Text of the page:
Loud Rooster Might Cost Owners $3,000 In Fines (AP)
It was just the first of Mr. Rooster’s problems that he was first believed to be a Ms. His crowing has given him away, though, and his owners in Cornelius, Oregon, have been dinged six times in five months for violating city ordinances. At a hearing scheduled for Wednesday, Dan and Megan Keller could be fined as much as $3,000. Megan Keller told The Oregonian (http://bit.ly/1yTecdO) that she thought she was buying two females at Easter time in 2012 for her granddaughters to show at 4-H. But there was a shipping mix-up that became evident as Mr. Rooster grew up. Keller said, though, that the birds had arrived during a tough patch in her life, and “those two brought me a lot of comfort.” Cornelius is a western Portland suburb of about 12,000 people proclaimed on its website as “an agricultural paradise, where rolling hillsides, vineyards and farms abound.” The town doesn’t, as other cities do, ban roosters outright. But it has an ordinance against animals that annoy or disturb neighbors. In June, a neighbor complained about Mr. Rooster. In August, a judge handed down a $250 fine and ordered that the bird get a new home. Keller sent Mr. Rooster to a farm owned by friends. Along went the other bird from the 2012 shipment, known as Mrs. Rooster. Megan Keller said that didn’t go well: The birds lost their feathers, and then a hawk attack left Mrs. Rooster dead and Mr. Rooster injured. So she retrieved Mr. Rooster. As the injured bird rested his head calmly on her shoulder recently, Keller said she’s sure she did the right thing: “Who would I be if I would have left him up there?” Read more »
$$$ Alibaba will sell debut bond on Thursday [Reuters]
$$$ Banking culture primes people to cheat [Nature]
Do you know what you’re doing the evening of Wednesday, December 17th? You do now. Read more »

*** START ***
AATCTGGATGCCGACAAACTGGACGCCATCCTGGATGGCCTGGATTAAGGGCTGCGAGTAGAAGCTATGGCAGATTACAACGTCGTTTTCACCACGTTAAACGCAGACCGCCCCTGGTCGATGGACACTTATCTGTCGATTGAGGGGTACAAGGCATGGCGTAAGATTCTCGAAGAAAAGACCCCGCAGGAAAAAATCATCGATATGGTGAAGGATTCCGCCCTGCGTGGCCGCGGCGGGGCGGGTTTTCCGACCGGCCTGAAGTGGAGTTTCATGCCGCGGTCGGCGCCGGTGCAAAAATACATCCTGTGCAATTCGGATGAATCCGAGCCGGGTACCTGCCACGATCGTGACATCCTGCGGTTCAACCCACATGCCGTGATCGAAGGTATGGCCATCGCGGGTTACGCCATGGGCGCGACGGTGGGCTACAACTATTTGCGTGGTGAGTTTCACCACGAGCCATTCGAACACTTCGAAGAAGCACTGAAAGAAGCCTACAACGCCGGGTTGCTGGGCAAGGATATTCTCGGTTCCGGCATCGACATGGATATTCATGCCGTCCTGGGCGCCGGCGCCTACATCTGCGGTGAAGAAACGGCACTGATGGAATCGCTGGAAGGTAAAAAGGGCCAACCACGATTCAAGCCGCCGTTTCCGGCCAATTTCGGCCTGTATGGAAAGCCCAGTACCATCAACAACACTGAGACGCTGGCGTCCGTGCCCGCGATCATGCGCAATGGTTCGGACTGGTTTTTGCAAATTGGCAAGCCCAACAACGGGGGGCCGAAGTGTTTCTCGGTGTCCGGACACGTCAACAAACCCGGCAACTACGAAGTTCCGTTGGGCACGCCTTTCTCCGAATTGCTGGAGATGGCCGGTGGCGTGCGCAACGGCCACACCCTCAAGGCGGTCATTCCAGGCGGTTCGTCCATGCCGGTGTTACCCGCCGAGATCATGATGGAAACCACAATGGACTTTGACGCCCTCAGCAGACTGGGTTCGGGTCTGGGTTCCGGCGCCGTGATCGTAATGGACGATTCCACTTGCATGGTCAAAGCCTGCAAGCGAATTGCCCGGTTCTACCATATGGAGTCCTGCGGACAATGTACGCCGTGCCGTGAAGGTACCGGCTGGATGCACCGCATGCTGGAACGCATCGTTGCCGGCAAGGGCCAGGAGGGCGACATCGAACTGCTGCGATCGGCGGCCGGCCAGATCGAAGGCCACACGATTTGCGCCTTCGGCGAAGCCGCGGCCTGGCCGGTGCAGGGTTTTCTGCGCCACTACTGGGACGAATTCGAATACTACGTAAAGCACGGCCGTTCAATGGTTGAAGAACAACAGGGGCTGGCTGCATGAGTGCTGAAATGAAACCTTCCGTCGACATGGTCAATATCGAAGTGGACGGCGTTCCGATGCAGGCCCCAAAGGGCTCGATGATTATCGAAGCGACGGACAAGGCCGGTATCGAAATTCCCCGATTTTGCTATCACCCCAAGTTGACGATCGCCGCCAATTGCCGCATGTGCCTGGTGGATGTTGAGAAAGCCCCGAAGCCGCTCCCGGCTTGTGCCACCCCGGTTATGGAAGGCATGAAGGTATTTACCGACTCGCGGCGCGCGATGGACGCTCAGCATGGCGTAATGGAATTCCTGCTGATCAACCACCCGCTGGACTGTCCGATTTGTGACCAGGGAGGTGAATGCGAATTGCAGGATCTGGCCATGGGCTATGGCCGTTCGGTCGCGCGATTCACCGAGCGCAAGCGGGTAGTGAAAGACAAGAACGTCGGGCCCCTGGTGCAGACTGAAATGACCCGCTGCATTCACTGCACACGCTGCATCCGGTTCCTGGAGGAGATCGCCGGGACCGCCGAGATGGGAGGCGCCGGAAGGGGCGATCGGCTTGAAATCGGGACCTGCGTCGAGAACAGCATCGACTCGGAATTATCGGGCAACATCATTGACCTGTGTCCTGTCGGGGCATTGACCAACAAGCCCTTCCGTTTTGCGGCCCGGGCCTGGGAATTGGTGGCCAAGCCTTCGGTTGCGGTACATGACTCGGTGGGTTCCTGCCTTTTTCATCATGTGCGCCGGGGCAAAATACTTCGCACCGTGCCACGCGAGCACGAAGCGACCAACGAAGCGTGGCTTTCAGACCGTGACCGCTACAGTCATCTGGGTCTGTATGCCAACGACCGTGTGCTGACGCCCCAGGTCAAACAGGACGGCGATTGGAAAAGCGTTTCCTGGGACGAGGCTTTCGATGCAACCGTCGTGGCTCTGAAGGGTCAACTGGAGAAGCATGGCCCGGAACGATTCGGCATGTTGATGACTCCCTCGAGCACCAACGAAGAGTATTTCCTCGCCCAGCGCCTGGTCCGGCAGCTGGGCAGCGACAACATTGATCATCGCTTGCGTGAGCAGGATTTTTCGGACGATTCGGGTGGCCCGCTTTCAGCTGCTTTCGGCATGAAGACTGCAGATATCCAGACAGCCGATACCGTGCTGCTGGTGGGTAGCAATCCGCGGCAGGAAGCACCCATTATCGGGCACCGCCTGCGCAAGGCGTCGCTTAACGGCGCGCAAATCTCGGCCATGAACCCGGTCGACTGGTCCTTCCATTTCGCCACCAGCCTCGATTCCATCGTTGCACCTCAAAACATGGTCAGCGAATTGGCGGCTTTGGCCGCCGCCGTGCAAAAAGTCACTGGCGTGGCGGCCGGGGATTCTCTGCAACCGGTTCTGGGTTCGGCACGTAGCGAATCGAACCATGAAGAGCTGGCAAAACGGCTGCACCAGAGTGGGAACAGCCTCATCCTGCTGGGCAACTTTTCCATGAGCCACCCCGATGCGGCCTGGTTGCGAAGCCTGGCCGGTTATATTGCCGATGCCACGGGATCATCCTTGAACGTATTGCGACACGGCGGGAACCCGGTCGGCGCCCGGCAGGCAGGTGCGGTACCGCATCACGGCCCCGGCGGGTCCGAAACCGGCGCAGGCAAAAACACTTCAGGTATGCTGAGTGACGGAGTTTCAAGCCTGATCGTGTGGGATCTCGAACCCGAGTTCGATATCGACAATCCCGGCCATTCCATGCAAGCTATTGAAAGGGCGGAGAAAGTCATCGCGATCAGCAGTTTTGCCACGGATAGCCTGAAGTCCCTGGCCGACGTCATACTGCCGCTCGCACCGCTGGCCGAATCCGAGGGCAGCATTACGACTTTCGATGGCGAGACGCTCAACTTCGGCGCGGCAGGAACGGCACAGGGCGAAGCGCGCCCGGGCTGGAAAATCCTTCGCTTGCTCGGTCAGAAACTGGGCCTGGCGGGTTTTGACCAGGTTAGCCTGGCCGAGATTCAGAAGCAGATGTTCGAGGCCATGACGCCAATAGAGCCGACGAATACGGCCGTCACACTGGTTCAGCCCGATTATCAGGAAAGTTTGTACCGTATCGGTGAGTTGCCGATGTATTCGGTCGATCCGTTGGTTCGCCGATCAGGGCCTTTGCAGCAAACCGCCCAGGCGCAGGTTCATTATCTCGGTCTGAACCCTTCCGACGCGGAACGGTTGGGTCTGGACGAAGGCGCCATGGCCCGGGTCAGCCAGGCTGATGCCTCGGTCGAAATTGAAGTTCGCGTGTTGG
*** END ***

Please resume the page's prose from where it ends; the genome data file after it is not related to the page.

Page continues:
Phil Falcone is sticking with his narrative for a little debacle called LightSquared: First, GPS companies started using his spectrum without permission, and then said that if Phil started to use it to provide 4G all over this great country, it would be a great country littered with airline wrecks. This planted a seed in the twisted mind of the wickedest man in the whole wide world, Charlie Ergen, who is trying to buy the entire electromagnetic spectrum so that anyone with entertainment needs will have no choice but to come to him and his Dish Network empire. Now, being a man absent of moral fiber, Charlie Ergen thought nothing of buying up as much LightSquared debt as he could on the cheap, even though he more or less explicitly wasn’t allowed to. This “fraudulently deprived Harbinger of control of LightSquared when it was needed most,” so that Charlie and Dish could swoop in and buy the precious if not entirely usable spectrum for nothing. Which, whether you buy Phil’s story or are partial to Charlie’s “it was for my daughter’s college fund” angle, is pretty much what happened.
Long story short, as far as Phil is concerned, this means it is not his fault that Harbinger’s investors have taken a $2 billion bath on LightSquared. And he would very much appreciate it if a judge let him show who is at fault. Treble damages would also be nice. Read more »